Sigmund Freud’s work shattered the 19th Century idea of self. It threw into doubt everything we knew about our motives. Today we scoff at some of his ‘way out there’ ideas, particularly those that arose from his later career.
As we venture further down the rabbit hole, the ideas become stranger still. Freud didn’t do his original theories any favours as he attempted to sew the pieces together to purport a neat, unifying view of our psyche. His theories are criticized for being too elegant and an over-explanation. Nevertheless, no social perspective has influenced us as greatly as his – the insights into our deeper selves permeate our society today.
Leonard Mlodinow (2012) paints a modern view of the role of the unconscious mind:
“The unconscious envisioned by Freud was, in the words of a group of neuroscientists, hot and wet; it seethed with lust and anger; it was hallucinatory, primitive and irrational, while the new unconscious is kinder and gentler than that and more reality bound. The new view, mental processes are thought to be unconscious because there are portions of the mind that are inaccessible to the conscious due to the architecture of the brain, rather than because they have been subject to motivations forces like repression.” (p 17)
In short, our unconscious is really a normal part of ourselves. The primal instincts remain but are not sitting in the driver’s seat – pedal to the metal. It is far more realistic to understand our unconscious as a second highway within the architecture of the brain, one which helps us to function. But in order to free up the brain to do the job we need it to do, these additional neurological pathways need to remain out of our awareness and so deftly hidden.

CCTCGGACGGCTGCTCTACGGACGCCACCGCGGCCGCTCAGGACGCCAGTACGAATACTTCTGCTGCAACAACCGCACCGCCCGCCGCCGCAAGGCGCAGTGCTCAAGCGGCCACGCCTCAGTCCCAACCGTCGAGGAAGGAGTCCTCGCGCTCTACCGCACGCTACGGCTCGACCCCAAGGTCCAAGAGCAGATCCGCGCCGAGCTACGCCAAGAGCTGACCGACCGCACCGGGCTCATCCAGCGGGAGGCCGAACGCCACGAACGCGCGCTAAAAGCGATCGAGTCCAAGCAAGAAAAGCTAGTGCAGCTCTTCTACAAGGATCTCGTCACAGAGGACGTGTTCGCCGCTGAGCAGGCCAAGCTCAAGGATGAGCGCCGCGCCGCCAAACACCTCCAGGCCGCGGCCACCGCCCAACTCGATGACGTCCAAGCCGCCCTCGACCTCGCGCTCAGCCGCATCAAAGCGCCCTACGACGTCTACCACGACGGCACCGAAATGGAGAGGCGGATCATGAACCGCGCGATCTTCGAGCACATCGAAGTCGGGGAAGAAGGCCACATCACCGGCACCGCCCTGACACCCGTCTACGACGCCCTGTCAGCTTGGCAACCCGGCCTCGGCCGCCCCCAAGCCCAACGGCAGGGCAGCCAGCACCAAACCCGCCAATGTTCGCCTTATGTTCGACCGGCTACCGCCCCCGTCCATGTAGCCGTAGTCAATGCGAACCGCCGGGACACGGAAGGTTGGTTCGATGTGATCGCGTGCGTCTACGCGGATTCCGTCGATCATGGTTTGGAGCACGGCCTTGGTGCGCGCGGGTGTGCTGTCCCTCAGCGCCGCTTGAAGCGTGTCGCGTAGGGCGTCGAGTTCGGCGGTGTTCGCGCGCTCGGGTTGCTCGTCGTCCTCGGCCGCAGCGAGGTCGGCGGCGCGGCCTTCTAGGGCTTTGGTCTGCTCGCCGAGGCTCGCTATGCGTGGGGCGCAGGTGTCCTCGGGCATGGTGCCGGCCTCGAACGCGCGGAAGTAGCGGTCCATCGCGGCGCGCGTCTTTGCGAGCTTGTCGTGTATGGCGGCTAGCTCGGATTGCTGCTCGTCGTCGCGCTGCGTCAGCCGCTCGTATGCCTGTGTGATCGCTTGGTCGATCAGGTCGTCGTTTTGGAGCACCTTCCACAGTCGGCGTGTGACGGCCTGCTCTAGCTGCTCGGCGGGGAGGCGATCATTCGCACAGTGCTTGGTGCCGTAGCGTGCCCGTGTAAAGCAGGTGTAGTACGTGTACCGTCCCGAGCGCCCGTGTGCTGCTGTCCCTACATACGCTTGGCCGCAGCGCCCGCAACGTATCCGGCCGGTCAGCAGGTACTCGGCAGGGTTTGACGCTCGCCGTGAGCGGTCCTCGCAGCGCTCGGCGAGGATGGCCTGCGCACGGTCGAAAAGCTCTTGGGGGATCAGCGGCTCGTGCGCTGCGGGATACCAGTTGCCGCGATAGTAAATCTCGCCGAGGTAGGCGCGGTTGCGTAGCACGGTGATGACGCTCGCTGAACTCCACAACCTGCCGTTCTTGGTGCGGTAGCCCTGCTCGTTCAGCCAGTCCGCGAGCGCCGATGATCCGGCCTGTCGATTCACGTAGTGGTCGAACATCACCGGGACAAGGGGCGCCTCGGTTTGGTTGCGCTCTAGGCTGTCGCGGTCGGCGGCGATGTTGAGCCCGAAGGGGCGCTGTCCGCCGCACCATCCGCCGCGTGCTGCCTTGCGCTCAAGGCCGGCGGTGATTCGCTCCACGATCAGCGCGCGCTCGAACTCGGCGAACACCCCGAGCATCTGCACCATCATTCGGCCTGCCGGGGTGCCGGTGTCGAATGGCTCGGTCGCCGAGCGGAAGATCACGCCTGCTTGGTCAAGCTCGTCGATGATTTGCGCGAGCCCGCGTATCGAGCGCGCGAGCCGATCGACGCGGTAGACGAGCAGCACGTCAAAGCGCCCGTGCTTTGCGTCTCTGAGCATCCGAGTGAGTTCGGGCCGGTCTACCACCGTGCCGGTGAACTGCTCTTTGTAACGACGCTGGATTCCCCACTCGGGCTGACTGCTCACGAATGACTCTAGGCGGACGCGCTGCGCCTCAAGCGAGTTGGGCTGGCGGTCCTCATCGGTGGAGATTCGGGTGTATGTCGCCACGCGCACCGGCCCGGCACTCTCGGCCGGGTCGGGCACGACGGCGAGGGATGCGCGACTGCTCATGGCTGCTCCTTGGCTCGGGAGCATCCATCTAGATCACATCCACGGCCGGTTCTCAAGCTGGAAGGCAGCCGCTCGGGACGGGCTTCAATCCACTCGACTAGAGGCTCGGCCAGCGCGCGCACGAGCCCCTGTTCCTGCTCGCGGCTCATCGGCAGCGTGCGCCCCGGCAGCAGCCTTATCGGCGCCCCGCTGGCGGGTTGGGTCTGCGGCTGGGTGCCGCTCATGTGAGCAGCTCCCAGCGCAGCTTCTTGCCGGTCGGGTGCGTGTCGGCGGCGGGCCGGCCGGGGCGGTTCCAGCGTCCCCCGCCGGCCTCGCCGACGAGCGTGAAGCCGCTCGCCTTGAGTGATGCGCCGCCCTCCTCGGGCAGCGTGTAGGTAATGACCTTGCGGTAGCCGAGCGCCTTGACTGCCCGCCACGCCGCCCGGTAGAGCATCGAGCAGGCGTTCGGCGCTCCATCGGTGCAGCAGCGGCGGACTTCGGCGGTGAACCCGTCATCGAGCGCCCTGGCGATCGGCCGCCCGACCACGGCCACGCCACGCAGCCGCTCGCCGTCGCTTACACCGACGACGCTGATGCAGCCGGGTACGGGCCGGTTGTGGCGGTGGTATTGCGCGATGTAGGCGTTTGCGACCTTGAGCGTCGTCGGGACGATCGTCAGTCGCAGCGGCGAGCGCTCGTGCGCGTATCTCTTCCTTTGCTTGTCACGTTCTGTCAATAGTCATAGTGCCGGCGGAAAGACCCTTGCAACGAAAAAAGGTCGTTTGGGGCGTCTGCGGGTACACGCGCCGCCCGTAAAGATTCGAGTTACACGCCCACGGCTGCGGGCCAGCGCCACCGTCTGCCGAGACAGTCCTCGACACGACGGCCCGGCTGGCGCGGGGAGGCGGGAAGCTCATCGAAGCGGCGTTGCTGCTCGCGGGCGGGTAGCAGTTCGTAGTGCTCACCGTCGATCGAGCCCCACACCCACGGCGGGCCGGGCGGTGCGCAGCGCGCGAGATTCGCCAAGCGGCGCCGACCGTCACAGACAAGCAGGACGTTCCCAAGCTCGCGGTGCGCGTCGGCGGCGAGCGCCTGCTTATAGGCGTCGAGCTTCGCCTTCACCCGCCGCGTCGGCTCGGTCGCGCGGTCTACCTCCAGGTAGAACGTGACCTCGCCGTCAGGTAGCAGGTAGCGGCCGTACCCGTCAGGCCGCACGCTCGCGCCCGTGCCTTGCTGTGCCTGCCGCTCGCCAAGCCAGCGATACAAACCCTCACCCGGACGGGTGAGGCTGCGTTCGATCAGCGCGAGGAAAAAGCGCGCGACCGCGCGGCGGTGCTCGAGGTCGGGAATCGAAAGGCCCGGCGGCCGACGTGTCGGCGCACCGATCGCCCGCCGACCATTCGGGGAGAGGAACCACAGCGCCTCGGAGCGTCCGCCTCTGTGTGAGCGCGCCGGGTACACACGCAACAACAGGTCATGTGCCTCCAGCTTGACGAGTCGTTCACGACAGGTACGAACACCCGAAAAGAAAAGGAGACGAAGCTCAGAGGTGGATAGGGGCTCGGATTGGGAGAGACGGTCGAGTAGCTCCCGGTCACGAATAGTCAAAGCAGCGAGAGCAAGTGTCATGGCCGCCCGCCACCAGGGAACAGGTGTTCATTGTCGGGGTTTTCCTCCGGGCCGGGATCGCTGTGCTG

Partially accessible to us through hypnosis or subliminal techniques, the unconscious is a safer place than previously thought, one which needn’t alarm us. The unconscious is the very same mechanism which controls breathing, sleep and all the other physiological functions which we cannot or need not concern ourselves with.
Just as our conscious decision making processes work normally and innocently (lawyers and politicians excluded of course), our unconscious also works skillfully, directing motivation and assisting with coping, adaptation, fight, flight and (something akin to) goal orientation. It is the flexibility and unrivaled processing power of the always-on unconscious which makes for a quicker and wider highway for self-improvement.
It will take time for this brighter, more useful unconscious, to steal the spotlight from Freud. However, the modern view has been greatly accelerated by developments in MRI allow us to observe the unconscious mind in action, and demonstrate how stimuli like subliminal audio funnels through the unconscious. The architecture of our unconscious brain mean that we can absorb a lot more information and problem solve in ways which our conscious mind finds bizarre.
It is precisely for this reason that we remain absolutely awe-struck and fascinated at the potential when we tap into this part of us. The unconscious mind has propelled us forward in a myriad of ways – it is our wise guide and 24/7 servant who need not be held at arm’s length with a Freudian fear. It holds our deeper beliefs about ourselves and the world around us. It seeks to nurture a positive view of ourselves, and in doing so crafts a kinder and gentler place to live.
We’re so lucky to have no other option but to live in the reality it constantly recreates.
Mlodinow, L. (2012). Subliminal – The Revolution of the New Unconscious and what it teaches us about ourselves. London: Penguin.
Image courtesy of FreeDigitalPhotos.net
- Freud & Jung in “A Dangerous Method” (psychologytoday.com)
- Can you be unconsciously creative? (psychologytoday.com)
- Dreams Maybe Clues From Our Unconscious (dranilj1.wordpress.com)